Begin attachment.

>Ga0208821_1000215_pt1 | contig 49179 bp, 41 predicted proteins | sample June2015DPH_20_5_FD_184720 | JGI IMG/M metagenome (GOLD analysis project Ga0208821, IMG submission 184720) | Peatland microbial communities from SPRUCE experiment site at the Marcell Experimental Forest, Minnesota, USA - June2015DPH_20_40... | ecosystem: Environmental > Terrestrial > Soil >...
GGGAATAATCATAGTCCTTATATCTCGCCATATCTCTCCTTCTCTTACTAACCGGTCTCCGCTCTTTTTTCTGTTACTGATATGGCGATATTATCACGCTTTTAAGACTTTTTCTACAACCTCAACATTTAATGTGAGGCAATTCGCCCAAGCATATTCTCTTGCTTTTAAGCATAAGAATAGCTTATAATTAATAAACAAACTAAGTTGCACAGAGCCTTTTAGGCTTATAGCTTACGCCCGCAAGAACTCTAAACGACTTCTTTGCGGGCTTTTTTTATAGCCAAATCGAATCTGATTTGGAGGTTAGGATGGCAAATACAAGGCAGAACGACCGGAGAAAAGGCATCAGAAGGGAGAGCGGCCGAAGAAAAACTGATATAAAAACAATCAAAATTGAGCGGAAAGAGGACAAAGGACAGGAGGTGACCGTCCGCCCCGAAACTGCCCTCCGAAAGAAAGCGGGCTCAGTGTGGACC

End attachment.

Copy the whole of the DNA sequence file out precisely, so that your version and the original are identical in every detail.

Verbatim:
>Ga0208821_1000215_pt1 | contig 49179 bp, 41 predicted proteins | sample June2015DPH_20_5_FD_184720 | JGI IMG/M metagenome (GOLD analysis project Ga0208821, IMG submission 184720) | Peatland microbial communities from SPRUCE experiment site at the Marcell Experimental Forest, Minnesota, USA - June2015DPH_20_40... | ecosystem: Environmental > Terrestrial > Soil >...
GGGAATAATCATAGTCCTTATATCTCGCCATATCTCTCCTTCTCTTACTAACCGGTCTCCGCTCTTTTTTCTGTTACTGATATGGCGATATTATCACGCTTTTAAGACTTTTTCTACAACCTCAACATTTAATGTGAGGCAATTCGCCCAAGCATATTCTCTTGCTTTTAAGCATAAGAATAGCTTATAATTAATAAACAAACTAAGTTGCACAGAGCCTTTTAGGCTTATAGCTTACGCCCGCAAGAACTCTAAACGACTTCTTTGCGGGCTTTTTTTATAGCCAAATCGAATCTGATTTGGAGGTTAGGATGGCAAATACAAGGCAGAACGACCGGAGAAAAGGCATCAGAAGGGAGAGCGGCCGAAGAAAAACTGATATAAAAACAATCAAAATTGAGCGGAAAGAGGACAAAGGACAGGAGGTGACCGTCCGCCCCGAAACTGCCCTCCGAAAGAAAGCGGGCTCAGTGTGGACC